The truth for me is a mixture. I haven’t seen the Cosby/Huxtables show since this broke, but I did experience the startling and uncomfortable ambiguity of laughing at the comedy of a man who I am convinced is a serial rapist, a desperately ill man who has committed evil acts again and again over many years.

    But the laughter was cut short by my knowledge of the man behind the jokes. His good works may not be negated, but they are tainted. It is impossible for me to say “Damn, he may have drugged and raped dozens of women, with no apparent remorse to date, but he sure is wise and funny!”

    Same with his millions to charity and colleges, etc. Who’s to say all that was not in large part a kind of penance for his sins? It doesn’t undo the education or help his money has given others, but it taints it. It’s stained. Stained with the agony of his victims, with their years of suffering. It’s the price of what he has done.

    Thank you again. Sorry this turned out so long.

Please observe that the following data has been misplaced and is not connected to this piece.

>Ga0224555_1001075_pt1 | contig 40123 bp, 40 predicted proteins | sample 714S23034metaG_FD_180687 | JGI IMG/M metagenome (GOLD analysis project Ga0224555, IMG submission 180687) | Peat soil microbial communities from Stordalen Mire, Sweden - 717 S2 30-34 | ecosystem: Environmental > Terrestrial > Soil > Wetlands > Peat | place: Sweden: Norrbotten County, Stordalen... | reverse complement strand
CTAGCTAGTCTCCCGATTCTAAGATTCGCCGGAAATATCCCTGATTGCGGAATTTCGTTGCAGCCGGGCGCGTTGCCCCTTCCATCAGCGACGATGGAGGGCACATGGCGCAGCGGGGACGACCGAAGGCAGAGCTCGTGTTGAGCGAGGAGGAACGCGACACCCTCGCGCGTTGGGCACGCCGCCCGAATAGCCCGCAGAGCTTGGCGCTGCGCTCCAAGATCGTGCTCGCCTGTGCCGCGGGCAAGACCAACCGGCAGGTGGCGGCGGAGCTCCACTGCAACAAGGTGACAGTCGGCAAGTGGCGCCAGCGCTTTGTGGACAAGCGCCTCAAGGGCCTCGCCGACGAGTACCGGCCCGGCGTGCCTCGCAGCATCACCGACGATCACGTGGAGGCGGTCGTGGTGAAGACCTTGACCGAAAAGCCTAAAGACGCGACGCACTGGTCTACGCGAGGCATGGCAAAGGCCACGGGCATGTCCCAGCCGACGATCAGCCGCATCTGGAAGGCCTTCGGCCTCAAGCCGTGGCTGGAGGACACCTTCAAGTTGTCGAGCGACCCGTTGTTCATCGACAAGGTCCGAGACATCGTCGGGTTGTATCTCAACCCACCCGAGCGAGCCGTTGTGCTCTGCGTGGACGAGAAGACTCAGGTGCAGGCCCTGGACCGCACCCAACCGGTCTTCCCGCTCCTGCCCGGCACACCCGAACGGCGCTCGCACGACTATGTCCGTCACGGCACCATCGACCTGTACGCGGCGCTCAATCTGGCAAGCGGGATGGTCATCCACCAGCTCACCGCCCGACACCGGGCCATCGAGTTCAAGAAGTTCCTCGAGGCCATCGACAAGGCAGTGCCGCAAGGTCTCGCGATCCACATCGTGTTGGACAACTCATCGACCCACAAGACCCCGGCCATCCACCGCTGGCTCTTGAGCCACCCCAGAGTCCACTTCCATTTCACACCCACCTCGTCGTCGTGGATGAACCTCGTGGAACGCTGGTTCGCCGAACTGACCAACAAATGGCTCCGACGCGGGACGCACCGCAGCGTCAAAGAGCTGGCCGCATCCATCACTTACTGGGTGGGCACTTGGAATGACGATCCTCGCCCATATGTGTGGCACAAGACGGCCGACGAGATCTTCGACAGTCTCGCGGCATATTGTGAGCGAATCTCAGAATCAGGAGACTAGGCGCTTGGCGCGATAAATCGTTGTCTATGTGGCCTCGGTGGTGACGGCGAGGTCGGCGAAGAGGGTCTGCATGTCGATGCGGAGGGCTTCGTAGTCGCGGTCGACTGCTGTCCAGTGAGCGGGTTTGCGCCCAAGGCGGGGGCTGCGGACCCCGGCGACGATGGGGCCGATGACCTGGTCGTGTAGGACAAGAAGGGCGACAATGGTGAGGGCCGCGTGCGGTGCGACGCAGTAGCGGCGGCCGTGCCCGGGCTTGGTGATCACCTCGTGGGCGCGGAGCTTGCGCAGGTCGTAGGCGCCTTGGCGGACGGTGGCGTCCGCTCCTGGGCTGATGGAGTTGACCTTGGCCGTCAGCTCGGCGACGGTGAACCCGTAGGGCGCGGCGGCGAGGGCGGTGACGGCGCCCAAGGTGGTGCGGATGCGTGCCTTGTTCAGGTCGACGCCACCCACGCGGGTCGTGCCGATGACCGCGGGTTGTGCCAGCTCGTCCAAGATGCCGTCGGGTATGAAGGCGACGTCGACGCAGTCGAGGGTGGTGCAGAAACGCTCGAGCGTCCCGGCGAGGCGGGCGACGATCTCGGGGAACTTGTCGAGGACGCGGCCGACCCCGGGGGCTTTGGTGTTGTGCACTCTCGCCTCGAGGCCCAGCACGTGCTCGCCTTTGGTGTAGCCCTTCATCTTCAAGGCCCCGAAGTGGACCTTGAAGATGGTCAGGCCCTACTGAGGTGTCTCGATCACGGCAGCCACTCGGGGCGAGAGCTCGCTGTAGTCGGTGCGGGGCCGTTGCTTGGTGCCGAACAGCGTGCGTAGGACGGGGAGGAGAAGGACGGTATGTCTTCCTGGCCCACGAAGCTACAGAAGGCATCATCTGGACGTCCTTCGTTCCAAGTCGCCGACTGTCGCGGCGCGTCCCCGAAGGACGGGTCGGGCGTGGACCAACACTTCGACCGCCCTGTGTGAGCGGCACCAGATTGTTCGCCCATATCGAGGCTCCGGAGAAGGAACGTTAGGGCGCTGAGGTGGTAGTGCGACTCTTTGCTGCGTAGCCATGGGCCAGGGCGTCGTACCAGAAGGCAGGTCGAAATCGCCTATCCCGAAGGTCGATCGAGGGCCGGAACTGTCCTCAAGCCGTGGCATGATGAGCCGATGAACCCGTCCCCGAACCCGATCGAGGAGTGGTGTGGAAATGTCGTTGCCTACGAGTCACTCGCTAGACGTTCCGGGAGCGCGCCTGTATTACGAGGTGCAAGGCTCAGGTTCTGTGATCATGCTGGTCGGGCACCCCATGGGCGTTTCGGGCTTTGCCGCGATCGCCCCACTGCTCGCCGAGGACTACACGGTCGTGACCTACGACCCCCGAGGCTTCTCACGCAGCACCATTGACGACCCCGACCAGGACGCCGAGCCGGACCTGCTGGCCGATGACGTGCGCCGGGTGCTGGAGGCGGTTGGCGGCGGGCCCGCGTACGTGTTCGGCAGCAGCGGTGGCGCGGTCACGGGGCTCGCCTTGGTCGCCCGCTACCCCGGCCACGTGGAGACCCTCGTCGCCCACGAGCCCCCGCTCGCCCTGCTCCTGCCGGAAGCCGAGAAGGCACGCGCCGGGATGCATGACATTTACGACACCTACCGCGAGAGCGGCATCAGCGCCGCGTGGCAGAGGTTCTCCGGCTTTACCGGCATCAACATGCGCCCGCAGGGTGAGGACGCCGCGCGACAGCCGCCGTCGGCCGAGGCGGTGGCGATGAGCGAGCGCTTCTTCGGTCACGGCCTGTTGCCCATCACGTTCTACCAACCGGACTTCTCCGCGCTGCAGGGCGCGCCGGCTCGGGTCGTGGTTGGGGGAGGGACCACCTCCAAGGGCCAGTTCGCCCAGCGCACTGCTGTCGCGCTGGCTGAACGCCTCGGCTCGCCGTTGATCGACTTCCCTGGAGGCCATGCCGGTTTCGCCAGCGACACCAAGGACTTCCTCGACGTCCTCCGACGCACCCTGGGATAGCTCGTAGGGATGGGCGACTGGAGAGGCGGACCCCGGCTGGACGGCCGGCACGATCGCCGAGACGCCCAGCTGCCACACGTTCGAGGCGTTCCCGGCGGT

12. It is important to separate the art from the artist…..but some art is impossible because of the nature of the art….if there wasn’t a moral to each episode wherein the father gives advice..it would be easier. The hipocracy in that alone, as in your father’s do-good religious behavior makes it even more important , to forgive but never forget. The person that’s marked now ,is only because a strong spirit sacrificed their own peace of mind ( you ) to alert the rest of us, may have only been motivated to do ‘good” work as a means to cover up their sinister soul crushing spirit. That’s the part that keeps them marked once exposed. the haunting silence that is too week to own up to their bad behavior keeps them marked. We are forgiving , us humans, by nature and we are respectful but not because someone is an elder, or patron, or on the board…but because they act in a respectable way. You have accepted what you can not change because you changed yourself for the better and are a good person. I am glad to see someone elevate their conscious to a productive place . what if you hadn’t been strong enough to expose your father ? would it destroy you ? would he give you hand up , then ? no. I can separate Picasso and Dali from their personalities….because of their type of art…it was not preaching. I think you have a good point but I personally draw the line on religious hypocrites or moral spokes people like actors or politicians because they write the rules, their power is above the victim’s reach often, and they have the platform to expose the reality they chose to hide once exposed. Although we disagree…..I applaud your big heart . You are setting a good example for us all.